Back to Ganoksin | FAQ | Contact

Tourmalated Quartz


#1

For the knowledgeable stone people out there or anyone else. I have
a piece of clear tourmalated quartz with what I think is an oddity.
I wonder if anyone’s seen this.

There is a hexagonal crystal plate of what I suspect is green
tourmaline with a long black toumaline crystal going though it.
Looks sort of like the sword in the stone. Anyone seem this
phenomenon?

Derek Levin


#2

Derek, If the green plate is truly hexagonal then it is probably not
tourmaline. Tourmaline has a trigonal crystal habit, and if you
look down the length of the schorl (black tourmaline) you will find
that it is distinctly three sided with striations paraleling the
long axis of the crystal. The rock does sound fascinating though,
and I for one would love to see some pics of the piece. Thanks &
g’day Rick Carew


#3

Rick,

Technically you are right, but looking at some of my large crystals
of tourmaline, they are triangular, more like a trilliant shape, they
look like they have six sides. Most actually have five. Two faces on
each of the three sides, where the faces meet in the middle of each
side, they are a little rounded, or blend into one face on one of the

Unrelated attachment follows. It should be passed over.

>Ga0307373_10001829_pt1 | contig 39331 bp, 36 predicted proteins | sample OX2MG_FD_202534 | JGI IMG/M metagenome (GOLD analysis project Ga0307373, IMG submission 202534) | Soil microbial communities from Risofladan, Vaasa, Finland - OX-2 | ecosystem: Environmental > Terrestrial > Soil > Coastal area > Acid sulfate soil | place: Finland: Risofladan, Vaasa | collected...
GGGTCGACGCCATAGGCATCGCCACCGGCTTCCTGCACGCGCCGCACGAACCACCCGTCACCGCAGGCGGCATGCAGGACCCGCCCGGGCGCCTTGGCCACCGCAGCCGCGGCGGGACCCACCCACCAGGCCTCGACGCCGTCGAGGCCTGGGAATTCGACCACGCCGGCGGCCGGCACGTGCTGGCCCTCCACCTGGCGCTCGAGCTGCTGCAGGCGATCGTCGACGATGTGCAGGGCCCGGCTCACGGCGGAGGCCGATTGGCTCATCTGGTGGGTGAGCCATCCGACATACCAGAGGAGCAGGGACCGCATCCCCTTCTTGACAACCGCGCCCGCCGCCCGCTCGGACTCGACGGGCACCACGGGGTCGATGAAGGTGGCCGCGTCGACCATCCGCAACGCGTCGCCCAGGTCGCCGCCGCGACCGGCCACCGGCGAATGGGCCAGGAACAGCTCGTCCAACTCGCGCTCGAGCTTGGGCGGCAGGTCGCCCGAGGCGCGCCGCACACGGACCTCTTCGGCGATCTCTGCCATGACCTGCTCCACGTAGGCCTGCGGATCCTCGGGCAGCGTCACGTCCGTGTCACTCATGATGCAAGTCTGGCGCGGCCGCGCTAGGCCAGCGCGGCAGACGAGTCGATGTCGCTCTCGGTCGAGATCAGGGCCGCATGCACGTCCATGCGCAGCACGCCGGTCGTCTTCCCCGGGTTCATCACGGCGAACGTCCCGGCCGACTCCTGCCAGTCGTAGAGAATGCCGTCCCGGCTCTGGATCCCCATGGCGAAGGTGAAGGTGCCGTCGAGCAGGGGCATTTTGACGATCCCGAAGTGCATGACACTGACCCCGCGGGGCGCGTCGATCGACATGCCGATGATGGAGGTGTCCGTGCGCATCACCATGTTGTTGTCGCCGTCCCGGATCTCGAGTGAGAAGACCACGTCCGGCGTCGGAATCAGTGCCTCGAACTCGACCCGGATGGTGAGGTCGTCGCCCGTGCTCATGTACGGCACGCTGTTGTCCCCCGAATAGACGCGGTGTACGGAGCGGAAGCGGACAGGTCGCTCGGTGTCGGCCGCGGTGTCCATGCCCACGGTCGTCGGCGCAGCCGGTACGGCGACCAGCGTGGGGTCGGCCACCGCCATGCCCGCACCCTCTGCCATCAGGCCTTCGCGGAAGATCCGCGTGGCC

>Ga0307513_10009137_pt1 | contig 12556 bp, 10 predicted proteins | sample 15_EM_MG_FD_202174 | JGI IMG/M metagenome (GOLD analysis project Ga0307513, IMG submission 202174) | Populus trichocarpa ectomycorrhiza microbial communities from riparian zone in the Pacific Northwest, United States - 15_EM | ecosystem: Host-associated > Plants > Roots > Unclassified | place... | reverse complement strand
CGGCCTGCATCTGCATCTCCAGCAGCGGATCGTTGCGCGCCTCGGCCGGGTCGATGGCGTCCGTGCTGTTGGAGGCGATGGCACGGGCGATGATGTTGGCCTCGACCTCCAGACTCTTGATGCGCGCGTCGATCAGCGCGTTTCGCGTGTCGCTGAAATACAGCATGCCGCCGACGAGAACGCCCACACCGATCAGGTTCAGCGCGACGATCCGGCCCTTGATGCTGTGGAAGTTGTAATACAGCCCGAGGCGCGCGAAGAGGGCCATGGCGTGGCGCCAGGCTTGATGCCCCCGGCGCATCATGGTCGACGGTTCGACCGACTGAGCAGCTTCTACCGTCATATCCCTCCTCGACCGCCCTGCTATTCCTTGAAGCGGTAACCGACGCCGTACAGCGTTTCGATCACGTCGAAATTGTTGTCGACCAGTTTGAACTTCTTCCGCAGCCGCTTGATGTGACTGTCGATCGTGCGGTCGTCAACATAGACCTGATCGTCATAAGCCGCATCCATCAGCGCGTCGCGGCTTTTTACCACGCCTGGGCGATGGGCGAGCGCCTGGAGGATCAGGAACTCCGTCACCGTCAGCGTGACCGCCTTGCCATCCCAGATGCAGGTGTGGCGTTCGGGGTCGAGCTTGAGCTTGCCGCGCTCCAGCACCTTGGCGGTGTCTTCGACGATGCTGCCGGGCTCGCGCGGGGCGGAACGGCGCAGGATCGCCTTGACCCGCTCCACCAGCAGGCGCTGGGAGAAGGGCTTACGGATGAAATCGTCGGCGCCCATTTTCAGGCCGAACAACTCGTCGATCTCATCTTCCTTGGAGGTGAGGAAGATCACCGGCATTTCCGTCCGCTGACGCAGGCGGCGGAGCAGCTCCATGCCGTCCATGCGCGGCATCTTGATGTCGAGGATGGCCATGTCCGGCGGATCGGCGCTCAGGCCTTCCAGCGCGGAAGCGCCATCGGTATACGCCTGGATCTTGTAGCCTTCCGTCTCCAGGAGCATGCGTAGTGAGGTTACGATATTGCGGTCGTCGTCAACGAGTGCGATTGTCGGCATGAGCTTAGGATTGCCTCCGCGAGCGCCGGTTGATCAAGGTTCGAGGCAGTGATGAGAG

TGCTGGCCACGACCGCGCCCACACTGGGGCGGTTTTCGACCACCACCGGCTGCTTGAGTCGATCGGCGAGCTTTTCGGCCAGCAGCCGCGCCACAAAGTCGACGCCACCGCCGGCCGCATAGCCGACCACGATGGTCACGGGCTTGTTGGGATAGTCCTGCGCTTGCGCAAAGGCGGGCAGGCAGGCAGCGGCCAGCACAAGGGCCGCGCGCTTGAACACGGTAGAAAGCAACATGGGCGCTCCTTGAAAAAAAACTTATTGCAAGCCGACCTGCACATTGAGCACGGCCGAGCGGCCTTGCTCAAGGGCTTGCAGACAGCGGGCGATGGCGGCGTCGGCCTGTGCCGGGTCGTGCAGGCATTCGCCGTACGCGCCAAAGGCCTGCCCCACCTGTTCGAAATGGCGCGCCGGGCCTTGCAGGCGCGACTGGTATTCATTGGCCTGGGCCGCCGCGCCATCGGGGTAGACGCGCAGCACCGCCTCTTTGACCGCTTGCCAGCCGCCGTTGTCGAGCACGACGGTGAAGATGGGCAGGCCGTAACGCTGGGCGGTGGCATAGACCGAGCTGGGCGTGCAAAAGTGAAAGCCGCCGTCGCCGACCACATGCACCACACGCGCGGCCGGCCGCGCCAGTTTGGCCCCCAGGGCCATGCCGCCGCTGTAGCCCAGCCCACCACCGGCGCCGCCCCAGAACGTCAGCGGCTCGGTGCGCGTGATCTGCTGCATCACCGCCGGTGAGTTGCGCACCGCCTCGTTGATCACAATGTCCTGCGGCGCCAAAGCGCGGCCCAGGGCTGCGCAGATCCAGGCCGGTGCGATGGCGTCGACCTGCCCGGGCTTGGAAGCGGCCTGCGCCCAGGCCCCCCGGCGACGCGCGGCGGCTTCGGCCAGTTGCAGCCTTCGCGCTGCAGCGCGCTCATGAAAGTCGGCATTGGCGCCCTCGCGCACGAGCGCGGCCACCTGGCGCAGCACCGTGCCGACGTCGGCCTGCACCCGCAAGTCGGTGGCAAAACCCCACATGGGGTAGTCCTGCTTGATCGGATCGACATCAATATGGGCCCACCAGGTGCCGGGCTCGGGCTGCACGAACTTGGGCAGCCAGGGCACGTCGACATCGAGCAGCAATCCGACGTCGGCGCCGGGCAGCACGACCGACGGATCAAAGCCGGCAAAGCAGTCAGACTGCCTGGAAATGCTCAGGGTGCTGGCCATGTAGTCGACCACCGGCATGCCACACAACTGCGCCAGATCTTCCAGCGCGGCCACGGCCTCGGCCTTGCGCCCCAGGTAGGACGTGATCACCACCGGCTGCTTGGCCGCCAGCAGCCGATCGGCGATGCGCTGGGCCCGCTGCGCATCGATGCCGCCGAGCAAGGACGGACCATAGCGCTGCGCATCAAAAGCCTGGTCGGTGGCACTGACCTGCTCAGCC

sides. Richard in Denver


#4
 Looks sort of like the sword in the stone.  Anyone seem this
phenomenon? 
Yes, tourmalinated quartzes can be very interesting.  If the effect

is attractive, I believe they’re quite collectible. In rare cases,
you can even get “sliders”, where a needle-like tourmaline crystal
goes right through the quartz, and you can slide the tourmaline back
and forth.

In addition, you can also get rutilated quartz, which can have

attractive golden needles. I think some people call it by a special
name, something like “angel hair quartz”? There are other
interesting inclusions as well; you can get “blue quartz” (natural
quartz which is suffused with little blue speck-like inclusions,
giving it a blue colour - not to be confused with synthetic blue
quartz), and “strawberry quartz” (with little red inclusions).

Recently, I've seen a few quartzes which were cut as round gems,

where the rough was carefully selected and oriented so that a
single, isolated needle inclusion stuck right up through the centre
of the gem. The needle reflects in all of the facets, producing
radial reflections like the spokes of a wheel. The effect is very
interesting.

?8-)
-Michael.